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My little girl has been diagnosed with jaundice on her 4th day of life, when we went to the polyclinic for review/checkup. The doctor ordered for an immediate admission to the hospital as to the jaundice level was high. It was not high to the dangerous level, but high enough to be admitted. Sighs.

Poor little girl has to stay in the hospital for 48hours. We were hopeful that she would be able to discharge after 24hours of phototheraphy, but the jaundice level was still too high. It was the first time she was away from us for so long. Even though it was a great opportunity to rest, I was feeling very down and missed her alot.

Luckily the feeling only lasted a day and I was glad that she was able to be discharged the next day. After which, we visited the polyclinic quite often. Once every 2-3 days for the past 2 weeks. It was quite a toll on me as I was still recovering (I'm supposed to be doing my confinement, resting at home, avoiding the wind and rain). And my poor little girl has to do blood test every visit. Her little feet has been poked so many times. Sigh. Heartache.

Till now, on her 18 days of life, she still has jaundice. Yesterday's visit to the polyclinic gave us an index of 201. Doc says the index is going down, but very slowly. And the test results showed that it is due to breastmilk jaundice. Sigh... I know it is normal and common, but I could not help but feel that it is my fault, since I'm the one producing her meals.

That short amount of time under the phototheraphy caused my little baby girl to be so tanned. She looks even darker than her Daddy, can you believe it? Oh my. Hopefully she can revert back to her original skin color soon (which is Daddy's skin color).

I just hope she recover soon. I'm tired of going to the polyclinic so frequently.

What is jaundice?

Jaundice is a condition that causes a yellowish discoloration of the skin and the whites of the eyes. If you press your finger against the nose or chest of a fair-skinned baby with jaundice, you can see this yellow tinge. If your baby has dark skin, you can see the yellowness in the whites of the eyes or in the gums. The most common type of jaundice develops on the second or third day of life — about when the baby is being discharged from the hospital — which is why it's important to know about it and keep an eye out for it. Most of these cases, called physiologic jaundice, disappear on their own in two weeks.

What causes jaundice?

A newborn has more red blood cells than her body needs, and often, when a baby's immature liver can't process them quickly enough, a yellow pigment called bilirubin (a byproduct of the red blood cells) builds up in the blood. Much of this bilirubin leaves the body in the baby's stool, but about half of babies develop some degree of jaundice during the first two weeks of life. Preemies and babies with genetic diseases or infections are especially vulnerable. Some breastfeeding babies develop jaundice if they don't get enough breast milk, because the bilirubin isn't able to exit the body through body waste. Breastfeeding jaundice usually shows up in the first two weeks of life. When jaundice is detected within the first 24 hours, it may be due to a blood-group incompatibility with the mother (the mother is Rh-negative and the baby is Rh-positive), infection, or an underlying liver problem.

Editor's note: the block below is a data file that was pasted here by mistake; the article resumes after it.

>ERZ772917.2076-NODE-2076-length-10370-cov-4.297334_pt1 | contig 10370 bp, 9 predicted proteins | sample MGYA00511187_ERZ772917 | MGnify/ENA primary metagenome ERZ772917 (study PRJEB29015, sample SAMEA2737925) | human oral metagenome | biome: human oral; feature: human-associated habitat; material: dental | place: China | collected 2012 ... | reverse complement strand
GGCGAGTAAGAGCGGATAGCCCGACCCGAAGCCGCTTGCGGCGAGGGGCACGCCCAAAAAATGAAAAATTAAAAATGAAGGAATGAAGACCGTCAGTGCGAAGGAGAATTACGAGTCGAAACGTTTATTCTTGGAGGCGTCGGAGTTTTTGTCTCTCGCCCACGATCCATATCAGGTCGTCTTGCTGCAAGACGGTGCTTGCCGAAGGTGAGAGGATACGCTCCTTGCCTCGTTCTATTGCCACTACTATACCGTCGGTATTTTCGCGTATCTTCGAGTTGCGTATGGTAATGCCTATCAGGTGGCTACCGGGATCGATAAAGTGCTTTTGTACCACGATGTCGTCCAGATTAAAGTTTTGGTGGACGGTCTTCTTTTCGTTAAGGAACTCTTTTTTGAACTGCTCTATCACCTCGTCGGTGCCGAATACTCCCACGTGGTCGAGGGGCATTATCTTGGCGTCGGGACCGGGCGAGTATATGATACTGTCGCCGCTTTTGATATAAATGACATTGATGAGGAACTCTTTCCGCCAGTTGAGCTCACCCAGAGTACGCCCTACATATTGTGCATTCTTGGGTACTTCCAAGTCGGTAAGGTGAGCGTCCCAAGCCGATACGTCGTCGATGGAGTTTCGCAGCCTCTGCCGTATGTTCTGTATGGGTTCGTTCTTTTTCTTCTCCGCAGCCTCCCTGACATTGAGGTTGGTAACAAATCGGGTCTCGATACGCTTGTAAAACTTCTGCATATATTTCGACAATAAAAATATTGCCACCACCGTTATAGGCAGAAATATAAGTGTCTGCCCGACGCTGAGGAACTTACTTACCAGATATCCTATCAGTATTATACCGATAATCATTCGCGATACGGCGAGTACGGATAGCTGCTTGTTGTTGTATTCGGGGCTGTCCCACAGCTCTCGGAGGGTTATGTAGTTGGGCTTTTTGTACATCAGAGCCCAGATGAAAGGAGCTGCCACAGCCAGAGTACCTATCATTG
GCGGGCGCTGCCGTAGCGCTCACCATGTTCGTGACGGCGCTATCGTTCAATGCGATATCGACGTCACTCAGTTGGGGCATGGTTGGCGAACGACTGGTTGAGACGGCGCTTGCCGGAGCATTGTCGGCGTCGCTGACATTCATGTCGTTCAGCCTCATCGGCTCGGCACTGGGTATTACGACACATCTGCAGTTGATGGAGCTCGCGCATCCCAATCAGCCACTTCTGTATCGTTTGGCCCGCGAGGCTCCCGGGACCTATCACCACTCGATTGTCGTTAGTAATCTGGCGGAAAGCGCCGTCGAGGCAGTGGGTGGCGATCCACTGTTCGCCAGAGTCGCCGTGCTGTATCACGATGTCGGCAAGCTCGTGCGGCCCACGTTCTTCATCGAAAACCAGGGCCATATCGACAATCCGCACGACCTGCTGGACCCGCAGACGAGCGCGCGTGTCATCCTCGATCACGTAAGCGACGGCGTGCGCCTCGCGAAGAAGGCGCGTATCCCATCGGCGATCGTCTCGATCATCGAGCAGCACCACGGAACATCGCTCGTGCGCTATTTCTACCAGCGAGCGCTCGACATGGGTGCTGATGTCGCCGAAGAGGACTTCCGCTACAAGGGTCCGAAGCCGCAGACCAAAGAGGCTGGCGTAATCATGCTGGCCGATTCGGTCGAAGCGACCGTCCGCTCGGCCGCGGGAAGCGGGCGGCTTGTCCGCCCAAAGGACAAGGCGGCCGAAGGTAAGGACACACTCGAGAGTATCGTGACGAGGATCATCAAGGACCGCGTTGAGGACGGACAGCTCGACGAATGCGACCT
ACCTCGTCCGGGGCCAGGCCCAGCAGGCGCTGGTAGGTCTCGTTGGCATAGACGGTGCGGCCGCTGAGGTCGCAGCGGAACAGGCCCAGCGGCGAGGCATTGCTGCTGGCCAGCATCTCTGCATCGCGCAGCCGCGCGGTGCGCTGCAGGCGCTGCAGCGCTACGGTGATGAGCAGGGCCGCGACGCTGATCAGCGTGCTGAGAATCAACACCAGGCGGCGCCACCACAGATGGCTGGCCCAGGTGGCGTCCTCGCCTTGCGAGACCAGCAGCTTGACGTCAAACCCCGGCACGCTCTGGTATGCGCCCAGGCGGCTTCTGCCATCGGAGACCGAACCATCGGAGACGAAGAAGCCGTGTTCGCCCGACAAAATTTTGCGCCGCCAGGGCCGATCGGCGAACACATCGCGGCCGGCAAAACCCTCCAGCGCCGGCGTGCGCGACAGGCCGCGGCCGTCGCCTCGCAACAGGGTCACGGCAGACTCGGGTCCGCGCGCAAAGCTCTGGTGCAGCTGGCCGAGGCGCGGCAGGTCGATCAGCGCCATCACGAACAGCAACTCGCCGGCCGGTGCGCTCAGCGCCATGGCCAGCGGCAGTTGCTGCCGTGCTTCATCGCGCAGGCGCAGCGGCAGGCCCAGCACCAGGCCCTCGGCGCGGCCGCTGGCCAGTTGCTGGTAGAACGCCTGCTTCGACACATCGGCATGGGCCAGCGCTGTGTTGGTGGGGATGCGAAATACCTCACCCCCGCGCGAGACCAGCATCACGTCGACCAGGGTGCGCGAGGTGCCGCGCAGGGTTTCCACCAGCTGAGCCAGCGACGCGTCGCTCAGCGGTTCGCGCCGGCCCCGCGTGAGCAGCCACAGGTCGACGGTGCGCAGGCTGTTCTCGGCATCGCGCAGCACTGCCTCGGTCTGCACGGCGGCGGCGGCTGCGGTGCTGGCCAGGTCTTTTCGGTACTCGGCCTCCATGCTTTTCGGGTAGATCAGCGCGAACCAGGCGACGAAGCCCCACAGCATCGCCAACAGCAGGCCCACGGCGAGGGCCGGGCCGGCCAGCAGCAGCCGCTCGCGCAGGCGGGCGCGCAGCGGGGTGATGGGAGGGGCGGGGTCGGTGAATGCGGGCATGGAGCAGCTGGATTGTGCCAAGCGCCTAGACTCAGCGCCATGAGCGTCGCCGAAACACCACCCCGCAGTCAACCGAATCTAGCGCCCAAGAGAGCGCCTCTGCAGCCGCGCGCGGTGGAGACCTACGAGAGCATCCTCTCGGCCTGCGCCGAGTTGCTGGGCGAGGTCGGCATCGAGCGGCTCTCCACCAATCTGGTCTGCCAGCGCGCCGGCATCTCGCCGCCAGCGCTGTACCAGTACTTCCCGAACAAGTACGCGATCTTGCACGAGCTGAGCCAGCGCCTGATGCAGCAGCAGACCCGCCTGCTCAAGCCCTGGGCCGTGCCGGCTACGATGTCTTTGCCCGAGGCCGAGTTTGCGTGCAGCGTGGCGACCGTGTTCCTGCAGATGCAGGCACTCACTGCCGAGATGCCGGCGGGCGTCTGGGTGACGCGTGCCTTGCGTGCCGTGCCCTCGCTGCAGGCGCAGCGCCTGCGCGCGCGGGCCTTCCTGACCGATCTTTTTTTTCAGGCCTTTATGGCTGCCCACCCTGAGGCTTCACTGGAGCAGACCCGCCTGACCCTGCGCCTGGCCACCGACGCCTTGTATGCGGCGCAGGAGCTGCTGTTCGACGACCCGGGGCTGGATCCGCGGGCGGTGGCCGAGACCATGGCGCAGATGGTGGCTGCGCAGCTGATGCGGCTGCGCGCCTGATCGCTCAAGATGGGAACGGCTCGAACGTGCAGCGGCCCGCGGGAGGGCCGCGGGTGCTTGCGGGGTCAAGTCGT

Should I worry?

Most newborn cases of jaundice are harmless and require no treatment. The doctor may order blood tests to measure your baby's bilirubin levels, which usually involve taking a small amount of blood from your baby's heel. In moderate cases of jaundice, the doctor may prescribe phototherapy (light therapy), which involves placing the baby naked under special blue lights that help her body break down the bilirubin so that it can be excreted. This can be done in the hospital or at home with a portable unit. A special kind of fiber-optic blanket, called a bili blanket, has a similar effect. In addition to phototherapy, it's important to keep your baby well hydrated and to identify and treat any underlying medical issues. Your doctor may recommend breastfeeding more often or supplementing with formula to give your baby more fluids and help her pass more bilirubin in her stools. The goal of treatment is to lower the bilirubin level to prevent the buildup of toxic levels in the baby's brain (a disease called kernicterus). With monitoring and treatment, the risk of kernicterus or other complications drops to almost none.

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